ESI unveils ultra-thin-wafer dicer for advanced 3-D packaging applications

July 14, 2010
At Semicon West (July 13 to 15, 2010), Electro Scientific Industries (Portland, OR) unveiled a new laser-based system for ultrathin-wafer dicing.

San Francisco, CA--At Semicon West (July 13 to 15, 2010), Electro Scientific Industries (Portland, OR) unveiled a new laser-based system for ultrathin-wafer dicing. The fully automated 9900 system for rapidly dicing ultrathin (less than 50 microns thickness) silicon wafers delivers high die-break strength (DBS).

"As higher levels of functionality are being incorporated into portable electronic devices, the wafers required for advanced packaging and 3-D integration applications are getting thinner and thinner," said Nick Konidaris, president and CEO of ESI. "Our customers are pushing the current limits of traditional wafer-dicing equipment and are demanding advanced technologies to improve yields and total cost of ownership."

3-D integration will be pivotal
Miniaturization and convergence are driving a significant increase in 3-D packaging technology. Semiconductor Equipment and Materials International (SEMI) reports that 3-D integration is anticipated to be pivotal for future growth of the semiconductor industry.1

Ultrathin wafers are required to support advances in 3-D packaging, such as:

--stacked memory for high-density storage applications

--system-in-package (SiP), which combines stacked logic and memory

--through-silicon-via (TSV) interconnect applications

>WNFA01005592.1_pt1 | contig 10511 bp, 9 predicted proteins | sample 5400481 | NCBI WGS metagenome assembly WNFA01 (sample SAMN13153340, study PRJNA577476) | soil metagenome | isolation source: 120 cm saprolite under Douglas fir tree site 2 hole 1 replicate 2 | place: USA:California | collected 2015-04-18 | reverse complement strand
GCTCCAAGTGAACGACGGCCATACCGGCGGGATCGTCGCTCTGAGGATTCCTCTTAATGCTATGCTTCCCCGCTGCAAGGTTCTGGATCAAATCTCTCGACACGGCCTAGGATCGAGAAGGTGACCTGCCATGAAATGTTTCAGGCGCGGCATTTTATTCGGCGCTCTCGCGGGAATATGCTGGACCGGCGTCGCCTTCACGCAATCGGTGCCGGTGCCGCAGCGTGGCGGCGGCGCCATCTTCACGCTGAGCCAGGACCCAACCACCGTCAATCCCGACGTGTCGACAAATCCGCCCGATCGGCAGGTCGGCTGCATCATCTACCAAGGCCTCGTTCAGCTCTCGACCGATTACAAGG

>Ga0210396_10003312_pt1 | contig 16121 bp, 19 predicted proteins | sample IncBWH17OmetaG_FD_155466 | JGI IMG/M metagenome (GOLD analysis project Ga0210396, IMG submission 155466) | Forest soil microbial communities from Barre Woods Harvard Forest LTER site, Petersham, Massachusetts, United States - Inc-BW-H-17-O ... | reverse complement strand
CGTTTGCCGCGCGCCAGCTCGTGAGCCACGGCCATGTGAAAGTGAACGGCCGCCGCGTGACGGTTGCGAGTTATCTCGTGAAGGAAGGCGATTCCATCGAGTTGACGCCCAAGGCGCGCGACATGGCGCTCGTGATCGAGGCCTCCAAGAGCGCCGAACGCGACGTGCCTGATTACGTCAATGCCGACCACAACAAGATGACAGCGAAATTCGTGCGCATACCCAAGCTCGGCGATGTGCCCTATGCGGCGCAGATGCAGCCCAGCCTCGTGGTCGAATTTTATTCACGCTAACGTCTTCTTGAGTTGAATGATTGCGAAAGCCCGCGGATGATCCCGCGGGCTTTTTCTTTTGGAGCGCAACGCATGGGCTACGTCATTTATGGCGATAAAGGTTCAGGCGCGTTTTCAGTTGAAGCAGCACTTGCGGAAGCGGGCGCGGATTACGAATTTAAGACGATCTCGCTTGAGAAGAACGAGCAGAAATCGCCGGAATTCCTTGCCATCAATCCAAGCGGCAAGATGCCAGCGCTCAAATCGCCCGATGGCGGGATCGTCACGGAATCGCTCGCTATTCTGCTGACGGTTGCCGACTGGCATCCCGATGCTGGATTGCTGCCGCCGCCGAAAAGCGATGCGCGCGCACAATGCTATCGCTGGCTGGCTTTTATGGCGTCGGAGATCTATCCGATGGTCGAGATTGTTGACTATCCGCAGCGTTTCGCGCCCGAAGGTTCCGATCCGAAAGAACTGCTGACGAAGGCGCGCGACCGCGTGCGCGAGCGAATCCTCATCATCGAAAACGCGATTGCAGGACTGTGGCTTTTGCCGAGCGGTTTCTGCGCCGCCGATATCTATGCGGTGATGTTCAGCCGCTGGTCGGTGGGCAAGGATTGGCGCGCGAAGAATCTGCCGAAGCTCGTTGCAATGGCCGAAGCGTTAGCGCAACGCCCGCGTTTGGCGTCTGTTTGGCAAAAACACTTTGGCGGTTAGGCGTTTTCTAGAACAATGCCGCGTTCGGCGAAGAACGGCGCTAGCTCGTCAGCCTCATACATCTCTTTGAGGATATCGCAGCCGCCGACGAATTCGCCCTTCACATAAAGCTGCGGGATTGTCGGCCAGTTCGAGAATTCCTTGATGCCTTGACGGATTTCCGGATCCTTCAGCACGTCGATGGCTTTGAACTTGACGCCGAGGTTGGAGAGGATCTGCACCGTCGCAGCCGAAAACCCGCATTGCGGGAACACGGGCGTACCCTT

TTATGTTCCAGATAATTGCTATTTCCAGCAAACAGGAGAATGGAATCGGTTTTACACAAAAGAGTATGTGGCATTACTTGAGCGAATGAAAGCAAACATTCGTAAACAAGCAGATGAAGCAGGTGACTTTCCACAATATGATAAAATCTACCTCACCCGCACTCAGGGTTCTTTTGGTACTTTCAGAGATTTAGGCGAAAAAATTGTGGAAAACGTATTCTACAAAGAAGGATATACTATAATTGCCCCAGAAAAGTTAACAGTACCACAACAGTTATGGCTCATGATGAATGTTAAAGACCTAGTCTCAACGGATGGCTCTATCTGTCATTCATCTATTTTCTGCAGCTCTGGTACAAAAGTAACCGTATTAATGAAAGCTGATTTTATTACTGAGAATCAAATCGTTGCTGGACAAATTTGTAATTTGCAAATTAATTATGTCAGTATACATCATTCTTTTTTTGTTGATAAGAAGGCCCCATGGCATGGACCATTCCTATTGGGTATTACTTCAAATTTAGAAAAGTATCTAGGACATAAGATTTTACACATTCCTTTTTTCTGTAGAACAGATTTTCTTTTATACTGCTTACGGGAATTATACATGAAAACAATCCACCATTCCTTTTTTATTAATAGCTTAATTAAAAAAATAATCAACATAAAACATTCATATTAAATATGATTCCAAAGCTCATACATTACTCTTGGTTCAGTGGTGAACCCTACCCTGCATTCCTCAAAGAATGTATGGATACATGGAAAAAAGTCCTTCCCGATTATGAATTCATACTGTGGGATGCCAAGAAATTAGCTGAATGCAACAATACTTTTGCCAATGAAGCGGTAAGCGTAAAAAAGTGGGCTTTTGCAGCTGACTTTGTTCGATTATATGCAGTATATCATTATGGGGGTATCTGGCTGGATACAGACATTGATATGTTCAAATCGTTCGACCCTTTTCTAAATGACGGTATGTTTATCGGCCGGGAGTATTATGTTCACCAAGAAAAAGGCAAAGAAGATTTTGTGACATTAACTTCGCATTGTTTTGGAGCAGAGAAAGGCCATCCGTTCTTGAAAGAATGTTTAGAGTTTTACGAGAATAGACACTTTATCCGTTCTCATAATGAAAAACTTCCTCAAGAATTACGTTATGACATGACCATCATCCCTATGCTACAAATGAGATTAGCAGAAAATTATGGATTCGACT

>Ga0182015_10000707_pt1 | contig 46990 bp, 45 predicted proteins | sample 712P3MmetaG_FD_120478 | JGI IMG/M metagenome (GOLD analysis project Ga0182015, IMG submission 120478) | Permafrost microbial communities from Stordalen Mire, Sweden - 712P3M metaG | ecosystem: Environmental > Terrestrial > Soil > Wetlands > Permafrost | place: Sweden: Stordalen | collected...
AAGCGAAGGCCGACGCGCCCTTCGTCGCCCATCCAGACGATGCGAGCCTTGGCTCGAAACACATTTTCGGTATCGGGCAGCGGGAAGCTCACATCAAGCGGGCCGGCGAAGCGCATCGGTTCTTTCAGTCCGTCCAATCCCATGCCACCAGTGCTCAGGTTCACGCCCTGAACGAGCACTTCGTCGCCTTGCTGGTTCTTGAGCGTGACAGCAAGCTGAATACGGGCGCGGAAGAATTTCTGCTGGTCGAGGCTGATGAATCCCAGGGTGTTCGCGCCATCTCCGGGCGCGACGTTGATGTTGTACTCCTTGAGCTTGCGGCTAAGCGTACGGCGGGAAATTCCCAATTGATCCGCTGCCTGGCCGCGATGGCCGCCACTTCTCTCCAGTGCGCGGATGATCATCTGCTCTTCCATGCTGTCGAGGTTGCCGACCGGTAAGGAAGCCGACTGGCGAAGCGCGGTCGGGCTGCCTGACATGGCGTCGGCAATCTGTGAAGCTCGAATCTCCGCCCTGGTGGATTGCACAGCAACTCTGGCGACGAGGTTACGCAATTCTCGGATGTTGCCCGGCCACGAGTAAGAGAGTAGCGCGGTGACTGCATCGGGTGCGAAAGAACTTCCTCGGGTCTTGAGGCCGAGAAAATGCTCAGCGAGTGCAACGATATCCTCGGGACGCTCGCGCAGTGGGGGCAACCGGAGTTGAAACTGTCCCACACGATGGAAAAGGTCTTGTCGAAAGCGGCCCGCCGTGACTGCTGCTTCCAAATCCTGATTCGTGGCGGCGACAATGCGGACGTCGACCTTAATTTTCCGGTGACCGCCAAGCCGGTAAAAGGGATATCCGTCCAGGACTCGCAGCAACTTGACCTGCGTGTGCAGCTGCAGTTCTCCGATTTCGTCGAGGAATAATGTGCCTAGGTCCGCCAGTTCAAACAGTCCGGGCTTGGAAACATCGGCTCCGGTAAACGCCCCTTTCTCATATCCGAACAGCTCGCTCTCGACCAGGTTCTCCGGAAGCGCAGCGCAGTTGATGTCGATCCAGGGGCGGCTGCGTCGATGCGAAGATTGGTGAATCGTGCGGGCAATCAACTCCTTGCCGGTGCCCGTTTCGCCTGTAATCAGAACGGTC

There are challenges with using mechanical technology for dicing ultrathin wafers due to cracking, chipping, and other yield and quality issues. The 9900 reliably yields die that can withstand the rigors of advanced packaging requirements, says ESI.

The 9900 enables full-cut dicing of ultrathin wafers and scribing logic or system-on-chip (SoC) wafers on die-attach films (DAFs) in one integrated system. Some wafers have delicate, brittle, low-k materials on the topmost layers of the wafer; cutting through this without damage is critical. The 9900 uses a proprietary laser and dry-etch process to maximize die strength. It also uses a laser with a 355-nm-wavelength output to the ultrathin-wafer surface. This enables manufacturers to minimize scribe-line widths and produce more die per wafer.

For more info, see


1. "3-D Integration: A Progress Report," Semiconductor Equipment and Materials International (SEMI).

About the Author

John Wallace | Senior Technical Editor (1998-2022)

John Wallace was with Laser Focus World for nearly 25 years, retiring in late June 2022. He obtained a bachelor's degree in mechanical engineering and physics at Rutgers University and a master's in optical engineering at the University of Rochester. Before becoming an editor, John worked as an engineer at RCA, Exxon, Eastman Kodak, and GCA Corporation.

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